At the same time, there’s a dark chocolate and tobacco backbone that catches my attention. I’m especially a huge fan of those notes in my bourbon. Those two notes reinforce that Weller 12 is an older / more mature bourbon, and in a good way.
It’s not overoaked Wild Turkey 17 Year Bottled in Bond, Hunt and Gather 15 Year, and Old Ezra 15 Year that shove dried and roasted oak down my nostrils at the expense of everything else. The balance is there.
From what I can tell so far, it has some roundness and depth, but the downside is that the lower ABV shows so the scents aren’t as dense and impactful as I’d like. But so far, I can admit that Weller 12 Year smells great. This is going to sound odd, but it feels a little licorice-y, although I doubt that because it’s wheated bourbon. It’s just that floral and bright, sort of tropical rye character, that I can’t shake.
With swirling and 5 minutes of rest, the scents shift into toasted caramel nougat, vanilla, the puffy crispy bits you sometimes find in caramel, dark chocolate / cocoa powder, clove, cinnamon, dried cranberry, roasted oak, tobacco, and the occasional hint of dried ginseng.
From my experience, I think that the wheat (and lack of rye) takes away the oftentimes stronger earthiness and vegetalness (e.g., rosemary, greens, pine) that can come from rye, and instead lets the sweetness, fruit, oak, and spice shine. It’s definitely a big change from rye’d bourbons.
The depth, richness, and maturity are starting to show up, but the ABV holds it back. Honestly, it’s kind in the same way as Michter’s 10 Year Bourbon and Wild Turkey 13 Year Father and Son. The richness and all the other good stuff is there, especially the fragrant oakiness and chocolate, but that lower ABV (and extra water) sinks it. Nonetheless, it’s incredibly approachable, and some will value that a bit more than I do.
weller 12 year review back

Weller 12 Year taste and aftertaste

With first taste, I get honey, vanilla, orange, cinnamon, clove, caramel nougat, roasted oak, dark chocolate, and tobacco. Weller 12 Year is very clove-y, which I normally associate with wheated bourbon, so that’s on-brand. There’s not much kick either, making very easy to drink.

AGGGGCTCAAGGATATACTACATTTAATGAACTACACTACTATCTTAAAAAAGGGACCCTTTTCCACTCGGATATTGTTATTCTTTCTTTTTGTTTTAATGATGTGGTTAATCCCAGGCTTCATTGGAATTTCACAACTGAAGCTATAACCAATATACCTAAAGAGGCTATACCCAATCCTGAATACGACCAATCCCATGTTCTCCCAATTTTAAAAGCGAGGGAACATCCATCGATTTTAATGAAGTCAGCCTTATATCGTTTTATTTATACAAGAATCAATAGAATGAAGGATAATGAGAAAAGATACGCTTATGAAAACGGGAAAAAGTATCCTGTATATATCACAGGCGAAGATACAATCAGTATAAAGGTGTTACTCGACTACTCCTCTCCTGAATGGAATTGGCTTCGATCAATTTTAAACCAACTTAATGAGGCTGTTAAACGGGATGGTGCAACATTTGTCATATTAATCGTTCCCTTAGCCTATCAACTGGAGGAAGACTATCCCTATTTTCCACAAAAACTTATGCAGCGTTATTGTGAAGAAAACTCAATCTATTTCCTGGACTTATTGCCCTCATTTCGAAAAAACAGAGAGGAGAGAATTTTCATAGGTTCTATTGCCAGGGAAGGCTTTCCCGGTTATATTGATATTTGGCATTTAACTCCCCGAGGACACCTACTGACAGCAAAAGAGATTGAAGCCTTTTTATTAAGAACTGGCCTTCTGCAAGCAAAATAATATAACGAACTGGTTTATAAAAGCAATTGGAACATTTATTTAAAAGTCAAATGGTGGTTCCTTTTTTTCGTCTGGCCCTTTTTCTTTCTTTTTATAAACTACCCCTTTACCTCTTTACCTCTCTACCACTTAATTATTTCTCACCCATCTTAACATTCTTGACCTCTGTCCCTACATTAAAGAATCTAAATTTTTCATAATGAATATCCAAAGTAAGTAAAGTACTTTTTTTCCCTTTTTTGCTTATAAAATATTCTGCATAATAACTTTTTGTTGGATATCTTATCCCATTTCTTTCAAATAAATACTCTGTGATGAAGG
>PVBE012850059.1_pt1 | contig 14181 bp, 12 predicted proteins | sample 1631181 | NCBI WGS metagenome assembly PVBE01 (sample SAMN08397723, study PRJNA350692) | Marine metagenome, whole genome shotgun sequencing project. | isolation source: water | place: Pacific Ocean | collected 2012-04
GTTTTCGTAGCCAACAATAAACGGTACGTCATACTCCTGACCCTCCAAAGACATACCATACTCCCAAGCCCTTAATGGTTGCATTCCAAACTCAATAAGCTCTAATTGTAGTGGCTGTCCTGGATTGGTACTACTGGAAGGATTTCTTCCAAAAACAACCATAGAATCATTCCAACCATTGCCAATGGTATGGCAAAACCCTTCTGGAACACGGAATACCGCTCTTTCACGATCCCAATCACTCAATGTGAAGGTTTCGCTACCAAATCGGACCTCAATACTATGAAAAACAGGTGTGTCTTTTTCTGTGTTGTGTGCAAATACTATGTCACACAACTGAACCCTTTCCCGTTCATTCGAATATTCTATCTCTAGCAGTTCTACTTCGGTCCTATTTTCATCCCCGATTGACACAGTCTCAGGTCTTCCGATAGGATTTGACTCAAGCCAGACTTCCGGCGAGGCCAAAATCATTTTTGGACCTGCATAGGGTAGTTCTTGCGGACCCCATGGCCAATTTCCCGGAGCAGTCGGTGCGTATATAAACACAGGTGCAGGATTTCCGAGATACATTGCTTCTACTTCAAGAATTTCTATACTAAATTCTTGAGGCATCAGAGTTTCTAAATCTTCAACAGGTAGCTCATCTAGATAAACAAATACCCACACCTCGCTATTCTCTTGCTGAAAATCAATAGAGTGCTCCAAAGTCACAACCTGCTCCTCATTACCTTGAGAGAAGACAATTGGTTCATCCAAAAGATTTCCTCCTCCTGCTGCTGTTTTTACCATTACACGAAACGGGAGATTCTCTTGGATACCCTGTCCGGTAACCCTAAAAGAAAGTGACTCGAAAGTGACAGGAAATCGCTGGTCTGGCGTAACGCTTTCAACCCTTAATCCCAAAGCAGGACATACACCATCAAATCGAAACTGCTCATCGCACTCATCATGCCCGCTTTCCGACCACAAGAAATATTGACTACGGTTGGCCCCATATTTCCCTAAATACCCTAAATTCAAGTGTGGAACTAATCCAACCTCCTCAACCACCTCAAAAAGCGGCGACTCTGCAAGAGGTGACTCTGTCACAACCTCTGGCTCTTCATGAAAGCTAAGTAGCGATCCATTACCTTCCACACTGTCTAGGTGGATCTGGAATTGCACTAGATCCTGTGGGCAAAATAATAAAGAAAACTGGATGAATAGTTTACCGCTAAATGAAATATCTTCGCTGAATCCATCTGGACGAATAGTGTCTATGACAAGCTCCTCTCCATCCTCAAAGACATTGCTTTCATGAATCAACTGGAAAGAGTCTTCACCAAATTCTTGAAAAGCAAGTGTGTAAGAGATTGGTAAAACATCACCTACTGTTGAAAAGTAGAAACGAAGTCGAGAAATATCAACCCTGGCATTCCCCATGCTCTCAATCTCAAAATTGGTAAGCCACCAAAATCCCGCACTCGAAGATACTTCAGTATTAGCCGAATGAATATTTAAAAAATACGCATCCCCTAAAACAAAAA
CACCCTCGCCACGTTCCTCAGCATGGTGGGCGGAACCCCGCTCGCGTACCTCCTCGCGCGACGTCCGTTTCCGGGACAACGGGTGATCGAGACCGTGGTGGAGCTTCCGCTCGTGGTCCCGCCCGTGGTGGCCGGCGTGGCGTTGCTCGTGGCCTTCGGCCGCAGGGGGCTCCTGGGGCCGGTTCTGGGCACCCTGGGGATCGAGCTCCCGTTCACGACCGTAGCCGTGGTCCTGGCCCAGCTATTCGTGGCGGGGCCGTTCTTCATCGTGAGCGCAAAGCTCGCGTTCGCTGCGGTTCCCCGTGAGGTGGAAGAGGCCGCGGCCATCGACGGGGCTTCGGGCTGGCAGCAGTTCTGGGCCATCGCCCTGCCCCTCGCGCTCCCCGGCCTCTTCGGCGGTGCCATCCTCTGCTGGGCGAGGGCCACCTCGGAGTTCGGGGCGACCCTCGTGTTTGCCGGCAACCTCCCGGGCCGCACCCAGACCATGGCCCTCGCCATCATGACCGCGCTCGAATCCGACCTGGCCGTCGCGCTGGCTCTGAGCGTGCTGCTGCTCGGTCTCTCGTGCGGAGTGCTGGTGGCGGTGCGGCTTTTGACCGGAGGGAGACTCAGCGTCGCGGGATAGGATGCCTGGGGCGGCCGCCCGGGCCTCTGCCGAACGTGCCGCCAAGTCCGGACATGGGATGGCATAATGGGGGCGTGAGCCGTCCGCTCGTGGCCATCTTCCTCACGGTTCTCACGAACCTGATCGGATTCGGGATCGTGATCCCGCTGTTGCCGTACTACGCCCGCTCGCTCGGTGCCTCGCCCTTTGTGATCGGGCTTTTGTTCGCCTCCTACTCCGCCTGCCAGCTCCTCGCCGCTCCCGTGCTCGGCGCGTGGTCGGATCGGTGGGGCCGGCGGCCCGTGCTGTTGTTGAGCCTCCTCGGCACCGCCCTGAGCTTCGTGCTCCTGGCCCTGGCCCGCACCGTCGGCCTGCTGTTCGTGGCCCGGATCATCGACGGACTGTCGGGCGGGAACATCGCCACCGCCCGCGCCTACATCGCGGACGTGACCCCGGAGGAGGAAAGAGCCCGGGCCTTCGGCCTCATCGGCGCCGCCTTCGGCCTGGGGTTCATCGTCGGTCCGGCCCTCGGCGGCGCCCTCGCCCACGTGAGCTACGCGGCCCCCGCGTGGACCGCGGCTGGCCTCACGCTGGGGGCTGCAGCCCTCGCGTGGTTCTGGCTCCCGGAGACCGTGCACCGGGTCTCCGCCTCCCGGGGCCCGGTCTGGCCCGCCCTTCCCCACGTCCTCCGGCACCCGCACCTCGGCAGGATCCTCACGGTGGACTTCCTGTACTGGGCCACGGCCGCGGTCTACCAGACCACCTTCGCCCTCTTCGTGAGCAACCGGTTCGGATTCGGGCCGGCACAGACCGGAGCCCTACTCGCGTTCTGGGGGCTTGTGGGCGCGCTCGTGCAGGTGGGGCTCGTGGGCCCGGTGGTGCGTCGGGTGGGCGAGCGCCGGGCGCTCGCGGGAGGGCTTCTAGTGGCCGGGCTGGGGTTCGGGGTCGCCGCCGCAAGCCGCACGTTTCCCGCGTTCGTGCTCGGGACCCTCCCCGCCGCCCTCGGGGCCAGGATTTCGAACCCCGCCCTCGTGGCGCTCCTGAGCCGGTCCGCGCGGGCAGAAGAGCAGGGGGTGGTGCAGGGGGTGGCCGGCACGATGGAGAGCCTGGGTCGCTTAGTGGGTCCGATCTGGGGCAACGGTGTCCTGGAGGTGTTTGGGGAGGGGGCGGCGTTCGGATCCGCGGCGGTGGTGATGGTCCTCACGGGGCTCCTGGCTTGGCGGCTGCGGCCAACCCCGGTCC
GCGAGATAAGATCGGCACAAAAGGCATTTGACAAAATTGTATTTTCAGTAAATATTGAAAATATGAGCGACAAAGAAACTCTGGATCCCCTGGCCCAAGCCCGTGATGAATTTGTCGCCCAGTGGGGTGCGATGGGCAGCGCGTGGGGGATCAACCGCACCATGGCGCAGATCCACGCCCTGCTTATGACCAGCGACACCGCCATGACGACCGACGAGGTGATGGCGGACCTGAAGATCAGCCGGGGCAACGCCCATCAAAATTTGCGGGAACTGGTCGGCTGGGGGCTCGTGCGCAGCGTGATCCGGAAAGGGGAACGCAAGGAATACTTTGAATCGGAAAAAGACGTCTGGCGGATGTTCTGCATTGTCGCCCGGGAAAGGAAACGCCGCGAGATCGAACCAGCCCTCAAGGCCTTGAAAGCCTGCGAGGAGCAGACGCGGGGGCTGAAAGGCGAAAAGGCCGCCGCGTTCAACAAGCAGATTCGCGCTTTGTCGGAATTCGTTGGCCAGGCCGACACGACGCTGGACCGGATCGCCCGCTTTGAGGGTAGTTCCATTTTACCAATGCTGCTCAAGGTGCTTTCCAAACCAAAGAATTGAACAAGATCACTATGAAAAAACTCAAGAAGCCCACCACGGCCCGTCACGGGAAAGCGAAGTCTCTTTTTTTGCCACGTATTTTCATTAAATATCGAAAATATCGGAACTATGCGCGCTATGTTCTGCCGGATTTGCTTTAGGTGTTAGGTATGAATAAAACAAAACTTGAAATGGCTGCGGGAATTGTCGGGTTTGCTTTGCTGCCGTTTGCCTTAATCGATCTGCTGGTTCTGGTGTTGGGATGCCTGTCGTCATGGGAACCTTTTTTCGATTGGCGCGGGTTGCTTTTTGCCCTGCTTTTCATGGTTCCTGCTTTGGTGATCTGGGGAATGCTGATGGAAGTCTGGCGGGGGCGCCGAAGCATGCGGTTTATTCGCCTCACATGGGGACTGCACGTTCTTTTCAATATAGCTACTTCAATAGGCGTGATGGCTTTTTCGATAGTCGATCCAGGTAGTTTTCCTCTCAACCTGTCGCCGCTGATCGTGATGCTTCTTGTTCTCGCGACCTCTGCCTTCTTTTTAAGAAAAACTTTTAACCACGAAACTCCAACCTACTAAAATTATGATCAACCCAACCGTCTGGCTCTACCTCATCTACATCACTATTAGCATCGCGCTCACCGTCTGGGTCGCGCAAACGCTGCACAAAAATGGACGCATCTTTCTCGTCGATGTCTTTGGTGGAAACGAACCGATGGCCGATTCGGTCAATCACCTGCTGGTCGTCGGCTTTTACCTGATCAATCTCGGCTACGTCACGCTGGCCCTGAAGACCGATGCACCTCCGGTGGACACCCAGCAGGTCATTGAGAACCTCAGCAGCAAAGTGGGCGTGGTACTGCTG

The dark chocolate, caramel nougat, and tobacco bring a nice twist that’s uncommon in bourbon, let alone wheated bourbon, and again tells me that this is an older bourbon, or at least more mature. I don’t take it for granted. But even with that nice oakiness, Weller 12 Year still has some brightness and vibrance that bring extra range and complexity.
After “chewing” I get darker caramel, orange peel, clove, roasted oak, dark chocolate, marshmallow, tobacco, dried cranberry, and cinnamon. It tastes so good, but sort of weak. I can’t shake the sense that it’s a little rye-y with the herbal clove, but clearly this isn’t rye’d at all. It’s not actually a useful addition to the review, but provides more insight into how I experience this.
I dig the oak, chocolate, tobacco, and cinnamon, which bring nicely mature and refined flavor that stays away from being overoaked. The sweetness and some fruitiness still come through, so the oak presence is just well done.
The finish kicks off with honey, orange peel, clove, cinnamon, dark chocolate, and tobacco. To no surprise, it’s an oak spice-forward finish with lasting clove, orange peel, and oak tannins. And after “chewing” the finish leaves caramel, orange, clove, marshmallow, roasted oak, chocolate, and tobacco with lingering oak tannins and cocoa powder. It’s a really nice finish that shows off Weller 12 Year’s age.